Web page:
The Dolfido is a solar-powered submarine designed for scuba divers. Its shape is inspired by the famous OMER human-powered subs. Instead of a propeller, the Dolfido would use an oscillating propulsion system to move rapidly under water.
The first OMER submarine was built in 1990 at the École de Technologie Supérieure in Montréal. Over the years, there have been lots of different prototypes imagined and built. Now engineering students are working on their 10th model!
I’ve always dreamed of driving a small electric submarine like the OMER to explore the waters of the Caribbean, and the Dolfido concept was created to fit that bill.
How It Works
First of all, it’s important to mention that the Dolfido is meant to be driven by scuba divers. This means that the vehicle is flooded with water. This might seem inconvenient at first since you need to wear scuba gear to ride in it (without fins of course). However, it’s much simpler to build a craft like this than an actual sealed submarine. One of the major benefits is that you can stop any time you want to look at something and exit the submarine while it’s under water!
The Dolfido would be equipped with two tails that would oscillate up and down in opposing directions (One moves up while the other one moves down). Brice Thouret has been working on a simple mechanism to achieve this movement, and the shape of the tails would be balanced based on the desired speed and size of the submarine.
The controls still need to be developed. We’ve shown some canard wings and a small rudder in the top rear, but the final design will differ a lot based on the center of gravity, the aerodynamic forces, the practical considerations, etc.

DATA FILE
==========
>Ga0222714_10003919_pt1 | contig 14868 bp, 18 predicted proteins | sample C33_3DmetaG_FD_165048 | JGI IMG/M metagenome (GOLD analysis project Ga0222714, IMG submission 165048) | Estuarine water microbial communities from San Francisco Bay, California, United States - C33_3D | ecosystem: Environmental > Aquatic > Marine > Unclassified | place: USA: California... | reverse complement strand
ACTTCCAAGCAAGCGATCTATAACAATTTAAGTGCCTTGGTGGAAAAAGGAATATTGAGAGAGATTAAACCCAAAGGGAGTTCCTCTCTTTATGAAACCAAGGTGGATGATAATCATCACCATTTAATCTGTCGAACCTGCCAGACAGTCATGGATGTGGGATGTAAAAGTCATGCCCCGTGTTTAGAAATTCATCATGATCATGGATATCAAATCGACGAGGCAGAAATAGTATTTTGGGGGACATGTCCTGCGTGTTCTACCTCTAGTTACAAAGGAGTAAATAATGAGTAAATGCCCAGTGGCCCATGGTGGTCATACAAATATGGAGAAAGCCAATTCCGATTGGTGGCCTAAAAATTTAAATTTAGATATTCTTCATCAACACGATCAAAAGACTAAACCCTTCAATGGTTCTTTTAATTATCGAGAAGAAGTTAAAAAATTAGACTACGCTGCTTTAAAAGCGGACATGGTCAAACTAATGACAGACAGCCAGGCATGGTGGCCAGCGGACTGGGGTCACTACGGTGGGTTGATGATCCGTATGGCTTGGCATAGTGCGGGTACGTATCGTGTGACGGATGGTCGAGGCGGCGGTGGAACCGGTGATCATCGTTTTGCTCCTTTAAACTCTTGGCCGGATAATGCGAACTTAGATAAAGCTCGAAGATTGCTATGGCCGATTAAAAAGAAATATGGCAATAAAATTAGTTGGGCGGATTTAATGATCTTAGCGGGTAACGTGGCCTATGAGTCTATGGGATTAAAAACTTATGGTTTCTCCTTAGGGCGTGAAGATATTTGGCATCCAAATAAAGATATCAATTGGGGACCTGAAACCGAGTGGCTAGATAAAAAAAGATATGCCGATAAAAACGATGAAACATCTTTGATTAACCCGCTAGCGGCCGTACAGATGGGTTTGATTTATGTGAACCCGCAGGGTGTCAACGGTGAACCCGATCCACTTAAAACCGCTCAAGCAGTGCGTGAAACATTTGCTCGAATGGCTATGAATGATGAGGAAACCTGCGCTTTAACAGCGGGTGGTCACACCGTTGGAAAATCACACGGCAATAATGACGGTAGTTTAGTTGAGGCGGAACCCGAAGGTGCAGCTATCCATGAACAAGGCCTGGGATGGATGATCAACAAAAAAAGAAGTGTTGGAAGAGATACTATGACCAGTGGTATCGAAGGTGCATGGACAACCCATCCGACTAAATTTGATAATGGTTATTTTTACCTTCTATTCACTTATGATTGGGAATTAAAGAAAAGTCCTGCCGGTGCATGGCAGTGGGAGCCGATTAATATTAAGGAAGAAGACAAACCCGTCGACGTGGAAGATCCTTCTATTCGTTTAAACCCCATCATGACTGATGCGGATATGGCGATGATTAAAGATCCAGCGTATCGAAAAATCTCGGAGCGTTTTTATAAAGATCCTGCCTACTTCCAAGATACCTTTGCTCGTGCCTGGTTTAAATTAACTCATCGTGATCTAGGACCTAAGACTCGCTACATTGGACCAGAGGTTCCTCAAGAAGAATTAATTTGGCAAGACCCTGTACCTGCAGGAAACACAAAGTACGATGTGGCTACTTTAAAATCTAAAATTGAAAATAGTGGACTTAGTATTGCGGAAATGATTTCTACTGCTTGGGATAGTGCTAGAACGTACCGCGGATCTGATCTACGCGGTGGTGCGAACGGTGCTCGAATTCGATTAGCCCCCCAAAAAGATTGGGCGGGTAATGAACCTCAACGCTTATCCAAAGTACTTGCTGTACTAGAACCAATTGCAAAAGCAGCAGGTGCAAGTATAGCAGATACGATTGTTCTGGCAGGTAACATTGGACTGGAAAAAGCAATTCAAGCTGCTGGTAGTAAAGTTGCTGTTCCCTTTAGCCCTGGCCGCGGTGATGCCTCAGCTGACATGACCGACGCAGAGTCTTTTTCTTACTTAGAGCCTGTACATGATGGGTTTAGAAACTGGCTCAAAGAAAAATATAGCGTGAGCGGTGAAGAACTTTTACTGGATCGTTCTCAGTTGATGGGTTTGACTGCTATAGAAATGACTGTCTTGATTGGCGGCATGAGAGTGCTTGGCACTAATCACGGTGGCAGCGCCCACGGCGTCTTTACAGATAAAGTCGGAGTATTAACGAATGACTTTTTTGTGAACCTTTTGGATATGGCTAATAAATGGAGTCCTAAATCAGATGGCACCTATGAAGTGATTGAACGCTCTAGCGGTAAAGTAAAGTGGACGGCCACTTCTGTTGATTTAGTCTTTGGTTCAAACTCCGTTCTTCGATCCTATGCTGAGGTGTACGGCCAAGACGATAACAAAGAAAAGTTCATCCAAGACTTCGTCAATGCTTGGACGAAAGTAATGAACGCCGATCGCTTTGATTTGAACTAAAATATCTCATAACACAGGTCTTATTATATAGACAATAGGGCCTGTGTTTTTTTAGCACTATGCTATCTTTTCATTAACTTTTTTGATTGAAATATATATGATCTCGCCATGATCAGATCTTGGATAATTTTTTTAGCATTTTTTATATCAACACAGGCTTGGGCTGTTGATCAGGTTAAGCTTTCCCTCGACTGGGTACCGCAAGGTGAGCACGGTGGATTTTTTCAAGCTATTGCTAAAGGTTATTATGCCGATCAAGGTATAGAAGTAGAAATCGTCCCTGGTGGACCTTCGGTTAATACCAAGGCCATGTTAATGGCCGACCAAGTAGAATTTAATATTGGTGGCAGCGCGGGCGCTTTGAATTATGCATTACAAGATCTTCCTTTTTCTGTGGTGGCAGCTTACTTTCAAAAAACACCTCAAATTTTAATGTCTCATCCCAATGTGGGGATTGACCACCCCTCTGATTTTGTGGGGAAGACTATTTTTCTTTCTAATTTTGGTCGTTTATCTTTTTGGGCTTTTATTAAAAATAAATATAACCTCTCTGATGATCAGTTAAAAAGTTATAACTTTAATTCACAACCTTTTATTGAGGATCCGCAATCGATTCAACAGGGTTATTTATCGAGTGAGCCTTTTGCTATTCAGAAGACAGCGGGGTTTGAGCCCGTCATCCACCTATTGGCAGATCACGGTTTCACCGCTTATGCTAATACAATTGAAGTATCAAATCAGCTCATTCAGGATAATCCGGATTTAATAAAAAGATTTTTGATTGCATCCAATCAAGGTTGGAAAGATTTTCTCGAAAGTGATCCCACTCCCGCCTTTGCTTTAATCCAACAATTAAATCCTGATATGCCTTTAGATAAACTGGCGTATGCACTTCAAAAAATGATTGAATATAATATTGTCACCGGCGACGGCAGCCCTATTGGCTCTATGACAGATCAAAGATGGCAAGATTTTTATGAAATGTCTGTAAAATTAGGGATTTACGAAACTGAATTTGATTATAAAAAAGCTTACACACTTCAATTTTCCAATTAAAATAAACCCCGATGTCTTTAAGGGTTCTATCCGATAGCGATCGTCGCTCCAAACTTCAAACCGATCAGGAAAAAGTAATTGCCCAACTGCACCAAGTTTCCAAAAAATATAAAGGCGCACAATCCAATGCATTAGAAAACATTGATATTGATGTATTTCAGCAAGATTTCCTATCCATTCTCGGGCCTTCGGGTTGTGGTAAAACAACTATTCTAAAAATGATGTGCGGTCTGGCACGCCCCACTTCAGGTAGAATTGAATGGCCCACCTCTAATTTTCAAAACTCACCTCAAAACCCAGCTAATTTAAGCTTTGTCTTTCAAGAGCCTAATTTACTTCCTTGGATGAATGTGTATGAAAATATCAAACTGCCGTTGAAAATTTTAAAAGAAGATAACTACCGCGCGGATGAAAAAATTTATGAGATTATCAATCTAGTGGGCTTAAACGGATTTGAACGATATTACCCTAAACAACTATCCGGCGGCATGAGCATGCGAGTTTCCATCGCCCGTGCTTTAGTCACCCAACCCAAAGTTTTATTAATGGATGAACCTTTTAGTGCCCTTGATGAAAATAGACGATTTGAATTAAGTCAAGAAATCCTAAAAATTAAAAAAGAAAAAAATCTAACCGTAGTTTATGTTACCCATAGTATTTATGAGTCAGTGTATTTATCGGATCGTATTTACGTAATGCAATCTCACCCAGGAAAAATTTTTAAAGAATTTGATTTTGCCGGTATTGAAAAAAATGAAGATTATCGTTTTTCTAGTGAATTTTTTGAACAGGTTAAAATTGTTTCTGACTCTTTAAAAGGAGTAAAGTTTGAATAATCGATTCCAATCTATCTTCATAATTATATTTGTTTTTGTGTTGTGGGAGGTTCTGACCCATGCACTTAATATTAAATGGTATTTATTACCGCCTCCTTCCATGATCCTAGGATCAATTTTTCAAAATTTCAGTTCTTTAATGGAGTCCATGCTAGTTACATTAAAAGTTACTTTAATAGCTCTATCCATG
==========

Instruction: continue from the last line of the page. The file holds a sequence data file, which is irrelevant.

To level the craft under water, two ballast pouches would use compressed air to maintain optimal buoyancy. Two inboard air tanks could provide air to the craft and its occupant. (Instead of having a tank strapped to your back).
The Dolfido could use solar cells to recharge its batteries when it’s parked at the dock or on the beach. This could take the form of a bimini rooftop or a boat cover made of flexible solar cells. You could also simply plug the craft in a power outlet since the Dolfido would feature an onboard charger.
What It’s Used For
The question is not whether this concept will work or not. It’s more about parts cost, efficiency, ease of use, sound level, impact on the ocean’s fauna, etc.
You also need a market to sell those subs. If the retail price can be reduced to 3 999$ then it could be sold to resorts and sport divers. The cost of a Sea-Doo Spark is roughly 4 999$, so the Dolfido could probably be built for less than that and rented at a cost of 100$ per hour (600$ per day).
I would like to thank Abhishek Roy, who created the cool renderings of the Dolfido. Abhishek is the owner of Lunatic Koncepts, a design firm based in India. Abhishek’s team also created the renderings for the Streamrider concept car and the Korbiyor self-driving hearse.